Basic authentication is an outdated authentication protocol. Its threats have only increased since Microsoft originally announced they would disable it. Currently, there are better and more effective modern user authentication alternatives such as OAuth 2.0 token-based authorization. Also For MFA to be effective, you also need to block legacy authentication. This is because legacy authentication protocols like POP, SMTP, IMAP, and MAPI can’t enforce MFA, making them preferred entry points for adversaries attacking your organization… With these threats and risks in mind, Microsoft is taking steps to improve data security in Exchange Online.
Microsoft also extended the overall impacted scope, the follow protocols are included: Exchange Web Services (EWS), Exchange ActiveSync (EAS), POP, IMAP, Remote PowerShell, MAPI, RPC, SMTP AUTH and OAB.
Microsoft is going to continue to disable SMTP AUTH for tenants who don’t use it, but we will not be changing the configuration of any tenant who does. But we advise to move away from using Basic and SMTP AUTH though if you can, as it does leave you exposed.
Since the release of the Exchange Online V2 PowerShell module it’s been easy to manage your Exchange Online settings and protection settings from the command line using Modern authentication. The EXO V2 module uses Modern authentication and works with multifactor authentication (MFA) for connecting to all Exchange-related PowerShell environments in Microsoft 365.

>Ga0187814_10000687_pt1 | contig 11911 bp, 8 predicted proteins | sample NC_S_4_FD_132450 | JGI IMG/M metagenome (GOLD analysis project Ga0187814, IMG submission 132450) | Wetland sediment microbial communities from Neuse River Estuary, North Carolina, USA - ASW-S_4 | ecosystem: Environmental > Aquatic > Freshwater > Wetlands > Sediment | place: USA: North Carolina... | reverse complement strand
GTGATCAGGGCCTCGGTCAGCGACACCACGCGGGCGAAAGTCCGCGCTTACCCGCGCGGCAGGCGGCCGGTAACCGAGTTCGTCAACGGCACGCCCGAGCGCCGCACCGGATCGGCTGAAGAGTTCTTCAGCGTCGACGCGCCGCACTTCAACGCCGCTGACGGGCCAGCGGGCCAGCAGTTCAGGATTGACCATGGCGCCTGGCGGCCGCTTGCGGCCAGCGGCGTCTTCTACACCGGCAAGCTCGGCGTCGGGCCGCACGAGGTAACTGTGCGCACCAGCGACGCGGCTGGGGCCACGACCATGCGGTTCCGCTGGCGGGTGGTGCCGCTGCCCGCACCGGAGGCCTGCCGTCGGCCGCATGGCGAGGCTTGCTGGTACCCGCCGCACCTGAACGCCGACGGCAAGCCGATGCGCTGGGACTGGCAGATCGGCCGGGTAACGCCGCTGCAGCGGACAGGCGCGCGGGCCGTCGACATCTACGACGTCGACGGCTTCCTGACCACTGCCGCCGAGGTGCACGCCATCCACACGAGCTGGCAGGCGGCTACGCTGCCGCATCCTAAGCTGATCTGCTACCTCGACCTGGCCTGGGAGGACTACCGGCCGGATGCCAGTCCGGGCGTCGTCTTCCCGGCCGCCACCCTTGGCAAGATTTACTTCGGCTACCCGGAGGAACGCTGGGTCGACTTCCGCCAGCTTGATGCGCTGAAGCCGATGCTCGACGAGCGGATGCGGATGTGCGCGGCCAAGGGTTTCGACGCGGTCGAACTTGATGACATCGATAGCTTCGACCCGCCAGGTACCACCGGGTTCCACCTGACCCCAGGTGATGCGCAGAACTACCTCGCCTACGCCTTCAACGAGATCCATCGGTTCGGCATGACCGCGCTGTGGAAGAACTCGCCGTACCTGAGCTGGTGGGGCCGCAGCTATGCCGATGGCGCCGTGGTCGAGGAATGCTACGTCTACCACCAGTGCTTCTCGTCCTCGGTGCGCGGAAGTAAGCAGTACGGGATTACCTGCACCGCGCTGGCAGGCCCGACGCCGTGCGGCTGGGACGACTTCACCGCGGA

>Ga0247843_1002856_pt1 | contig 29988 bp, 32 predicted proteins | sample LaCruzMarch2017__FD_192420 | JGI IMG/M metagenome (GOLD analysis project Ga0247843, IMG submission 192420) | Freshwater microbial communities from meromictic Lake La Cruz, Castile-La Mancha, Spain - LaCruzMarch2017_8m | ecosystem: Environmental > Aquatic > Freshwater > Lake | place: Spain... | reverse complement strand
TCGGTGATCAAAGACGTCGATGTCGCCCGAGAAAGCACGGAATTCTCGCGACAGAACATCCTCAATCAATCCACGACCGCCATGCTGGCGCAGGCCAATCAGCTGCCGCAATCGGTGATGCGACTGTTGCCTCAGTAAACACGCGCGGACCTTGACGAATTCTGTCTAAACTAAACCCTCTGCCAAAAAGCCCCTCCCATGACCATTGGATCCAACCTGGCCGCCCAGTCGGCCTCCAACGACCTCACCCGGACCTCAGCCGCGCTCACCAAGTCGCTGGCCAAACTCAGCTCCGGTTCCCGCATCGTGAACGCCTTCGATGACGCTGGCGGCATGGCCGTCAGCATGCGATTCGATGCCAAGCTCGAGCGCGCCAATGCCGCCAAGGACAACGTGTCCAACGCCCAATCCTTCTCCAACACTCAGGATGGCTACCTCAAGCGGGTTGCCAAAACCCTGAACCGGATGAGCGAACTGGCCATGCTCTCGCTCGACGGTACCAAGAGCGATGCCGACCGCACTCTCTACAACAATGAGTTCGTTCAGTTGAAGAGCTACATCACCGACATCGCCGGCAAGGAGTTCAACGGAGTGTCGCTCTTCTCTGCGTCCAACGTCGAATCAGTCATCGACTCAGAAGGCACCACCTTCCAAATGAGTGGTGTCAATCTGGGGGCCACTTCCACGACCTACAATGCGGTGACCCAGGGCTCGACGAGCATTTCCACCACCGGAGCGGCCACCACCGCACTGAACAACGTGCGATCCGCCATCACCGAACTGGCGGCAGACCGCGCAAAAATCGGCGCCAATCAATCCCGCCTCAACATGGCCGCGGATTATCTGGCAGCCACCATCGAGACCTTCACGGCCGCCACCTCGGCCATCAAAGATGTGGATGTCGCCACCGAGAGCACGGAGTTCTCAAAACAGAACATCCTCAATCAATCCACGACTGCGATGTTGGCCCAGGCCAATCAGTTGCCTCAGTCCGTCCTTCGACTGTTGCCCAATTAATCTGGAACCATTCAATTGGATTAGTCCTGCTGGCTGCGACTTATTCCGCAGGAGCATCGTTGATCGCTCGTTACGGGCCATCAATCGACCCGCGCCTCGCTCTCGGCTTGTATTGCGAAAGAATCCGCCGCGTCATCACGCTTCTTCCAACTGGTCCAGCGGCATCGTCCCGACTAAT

All versions of Outlook for Windows since 2016 have Modern authentication enabled by default, so it’s likely that you’re already using Modern authentication. Outlook Anywhere (formerly known as RPC over HTTP) has been deprecated in Exchange Online in favor of MAPI over HTTP. Outlook for Windows uses MAPI over HTTP, EWS, and OAB to access mail, set free/busy and out of office, and download the Offline Address Book. All of these protocols support Modern authentication.
Here’s a table summarizing the options for proactively disabling basic authentication
Microsoft will start sending out messages in Microsoft 365 admin Message Center starting from now, informing you that Microsoft are going to disable Basic Authentication for a protocol in your tenant due to non-usage. Or you get one saying we know you are using Basic Auth, but Microsoft intend to proactively disable it for a short period of time, and if you don’t want Microsoft to take that action for protocols in your tenant, you can use a new feature in the Microsoft 365 admin center to request that Microsoft not disable specific protocol(s).
Microsoft added this feature to the self-service tool to help you minimize disruptions as you transition away from using Basic Authentication. But we from SecWise advise you to use this feature only if you really need Basic Auth! Not just because you think you might, or just in case. Customers are compromised through Basic Authentication every day, and the best way to prevent that happening is to disable it and move to Modern Authentication.